Friday, August 24, 2012

A friend recently gave me a copy of a classic book by Clarence Larkin. It's been popular with Bible students who appreciate distinguishing various economies in the outworking of God's purpose.

In his commentary on Genesis one, Larkin presents what is usually called "the Gap Theory," assuming a long lapse of time between Genesis 1:1 and 1:2. Although the Young Biosphere Creationist model doesn't accept the view of the "gap," their interpretation of Day 4 also acknowledges the earlier creation of the stellar heavens (1:1):

Then God said, “Let there be lights in the firmament of the heavens to divide the day from the night; and let them be for signs and seasons, and for days and years; and let them be for lights in the firmament of the heavens to give light on the earth”; and it was so. Then God made two great lights: the greater light to rule the day, and the lesser light to rule the night. He made the stars also. God set them in the firmament of the heavens to give light on the earth, and to rule over the day and over the night, and to divide the light from the darkness. And God saw that it was good. So the evening and the morning were the fourth day. (Gen. 1:14-19)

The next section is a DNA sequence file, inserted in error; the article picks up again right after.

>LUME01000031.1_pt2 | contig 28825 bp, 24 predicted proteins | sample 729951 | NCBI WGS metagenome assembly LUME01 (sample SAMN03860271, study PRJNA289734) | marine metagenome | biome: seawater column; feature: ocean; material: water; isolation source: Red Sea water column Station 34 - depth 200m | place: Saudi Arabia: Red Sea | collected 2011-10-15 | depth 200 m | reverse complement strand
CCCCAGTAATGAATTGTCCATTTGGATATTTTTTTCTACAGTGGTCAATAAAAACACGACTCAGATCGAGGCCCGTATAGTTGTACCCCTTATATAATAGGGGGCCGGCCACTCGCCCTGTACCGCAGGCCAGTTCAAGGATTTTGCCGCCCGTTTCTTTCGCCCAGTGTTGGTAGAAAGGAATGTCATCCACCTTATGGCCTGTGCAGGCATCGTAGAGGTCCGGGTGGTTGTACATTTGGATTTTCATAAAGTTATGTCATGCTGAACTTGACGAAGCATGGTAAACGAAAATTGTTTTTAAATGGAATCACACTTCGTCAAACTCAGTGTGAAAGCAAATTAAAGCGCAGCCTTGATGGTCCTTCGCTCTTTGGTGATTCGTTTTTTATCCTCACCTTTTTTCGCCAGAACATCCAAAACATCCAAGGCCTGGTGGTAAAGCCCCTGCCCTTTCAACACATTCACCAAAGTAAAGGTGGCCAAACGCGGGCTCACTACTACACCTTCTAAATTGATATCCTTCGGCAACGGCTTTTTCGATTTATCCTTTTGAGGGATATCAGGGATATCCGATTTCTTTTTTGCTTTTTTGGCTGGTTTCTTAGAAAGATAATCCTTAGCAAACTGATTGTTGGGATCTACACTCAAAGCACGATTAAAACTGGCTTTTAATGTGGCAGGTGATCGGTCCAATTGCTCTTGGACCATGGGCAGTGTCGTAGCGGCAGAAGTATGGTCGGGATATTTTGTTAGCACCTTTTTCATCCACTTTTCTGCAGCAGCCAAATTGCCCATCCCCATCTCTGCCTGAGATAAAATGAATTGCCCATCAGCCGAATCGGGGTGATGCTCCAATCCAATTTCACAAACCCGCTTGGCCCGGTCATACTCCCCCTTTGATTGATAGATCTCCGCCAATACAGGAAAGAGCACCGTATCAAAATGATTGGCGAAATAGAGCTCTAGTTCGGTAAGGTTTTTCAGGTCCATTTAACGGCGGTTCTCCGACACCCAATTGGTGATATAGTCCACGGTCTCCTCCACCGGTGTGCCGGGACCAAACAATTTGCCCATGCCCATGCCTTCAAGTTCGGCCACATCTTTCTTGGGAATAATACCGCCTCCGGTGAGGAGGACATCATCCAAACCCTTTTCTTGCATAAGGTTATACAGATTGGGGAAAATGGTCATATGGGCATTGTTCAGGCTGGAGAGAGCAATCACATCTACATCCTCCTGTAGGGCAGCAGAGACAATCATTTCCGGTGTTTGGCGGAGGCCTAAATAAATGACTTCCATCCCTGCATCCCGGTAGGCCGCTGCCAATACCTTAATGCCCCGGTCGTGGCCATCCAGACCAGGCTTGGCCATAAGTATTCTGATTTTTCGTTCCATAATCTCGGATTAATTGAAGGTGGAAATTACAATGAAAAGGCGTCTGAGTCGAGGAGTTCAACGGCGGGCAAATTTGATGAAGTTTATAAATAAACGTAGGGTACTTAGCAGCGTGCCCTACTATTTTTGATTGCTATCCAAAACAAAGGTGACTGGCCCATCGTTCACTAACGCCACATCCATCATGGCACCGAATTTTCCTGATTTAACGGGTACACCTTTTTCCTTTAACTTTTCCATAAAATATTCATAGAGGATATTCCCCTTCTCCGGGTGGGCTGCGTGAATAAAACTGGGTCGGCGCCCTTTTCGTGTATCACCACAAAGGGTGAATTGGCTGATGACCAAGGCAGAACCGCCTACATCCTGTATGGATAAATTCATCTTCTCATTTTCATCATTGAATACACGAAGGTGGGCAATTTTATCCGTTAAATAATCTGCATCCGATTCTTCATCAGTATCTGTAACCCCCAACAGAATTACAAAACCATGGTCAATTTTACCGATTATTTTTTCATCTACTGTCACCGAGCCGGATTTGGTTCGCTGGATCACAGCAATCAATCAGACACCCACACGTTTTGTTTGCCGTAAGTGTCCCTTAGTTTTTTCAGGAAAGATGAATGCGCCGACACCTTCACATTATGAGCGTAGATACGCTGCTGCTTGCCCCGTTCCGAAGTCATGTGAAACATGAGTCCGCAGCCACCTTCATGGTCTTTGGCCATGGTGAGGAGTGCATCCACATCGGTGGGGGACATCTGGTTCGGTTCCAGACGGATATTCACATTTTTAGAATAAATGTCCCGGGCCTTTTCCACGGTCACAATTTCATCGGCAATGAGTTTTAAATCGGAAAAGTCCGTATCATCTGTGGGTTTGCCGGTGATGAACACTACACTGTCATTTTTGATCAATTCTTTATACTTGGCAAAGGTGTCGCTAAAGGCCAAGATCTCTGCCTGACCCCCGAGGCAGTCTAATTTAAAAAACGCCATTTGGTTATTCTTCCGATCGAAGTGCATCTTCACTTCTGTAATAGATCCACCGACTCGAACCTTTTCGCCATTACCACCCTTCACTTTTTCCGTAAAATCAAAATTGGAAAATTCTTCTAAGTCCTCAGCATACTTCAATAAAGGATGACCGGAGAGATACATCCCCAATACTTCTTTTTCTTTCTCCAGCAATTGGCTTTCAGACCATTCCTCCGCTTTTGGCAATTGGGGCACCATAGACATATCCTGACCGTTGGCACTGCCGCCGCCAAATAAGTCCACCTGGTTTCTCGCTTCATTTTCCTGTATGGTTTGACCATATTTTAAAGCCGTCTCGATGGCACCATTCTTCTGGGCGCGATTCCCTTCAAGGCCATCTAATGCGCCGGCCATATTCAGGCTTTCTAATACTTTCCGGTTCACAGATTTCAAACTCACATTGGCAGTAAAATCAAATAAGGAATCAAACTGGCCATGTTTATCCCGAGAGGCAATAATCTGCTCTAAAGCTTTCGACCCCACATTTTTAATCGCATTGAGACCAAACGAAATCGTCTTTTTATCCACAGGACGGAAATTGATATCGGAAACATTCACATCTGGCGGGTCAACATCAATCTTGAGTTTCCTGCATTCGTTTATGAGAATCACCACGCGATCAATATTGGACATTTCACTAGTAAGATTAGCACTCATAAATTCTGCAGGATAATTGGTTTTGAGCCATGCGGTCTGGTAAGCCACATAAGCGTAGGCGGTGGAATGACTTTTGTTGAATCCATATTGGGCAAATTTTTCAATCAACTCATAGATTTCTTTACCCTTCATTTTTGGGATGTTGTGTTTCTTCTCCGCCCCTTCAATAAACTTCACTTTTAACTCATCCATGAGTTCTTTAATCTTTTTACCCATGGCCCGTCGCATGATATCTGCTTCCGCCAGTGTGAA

Larkin wrote:

The appearance of the sun and moon on the Fourth day was not a new creation. They had existed in connection with the Pre-Adamite Earth and had not been destroyed when it was made waste The words translated "made" in the 16th verse is not the same word as is translated "created" in verse one, and does not imply a "creative" act. What is meant is that the clouds broke away and permitted the sun and moon to be seen, and that from that time they were appointed to measure the days, and years, and seasons as we have them today. In other words, on the Fourth day "Time" in contrast with "Eternity" began.
Dispensational Truth: God's Plan and Purpose in the Ages, Clarence Larkin, Glenside, OPA: Larkin, 1920, p. 27

I can't help but wonder, that if Dr. John Whitcomb had this interpretation, Dr. Henry Morris may have grasped the model Gorman Gray has presented. If it was then taught in Morris' book, The Genesis Flood, YBC would be the more primary model among Young Earth Creationists.

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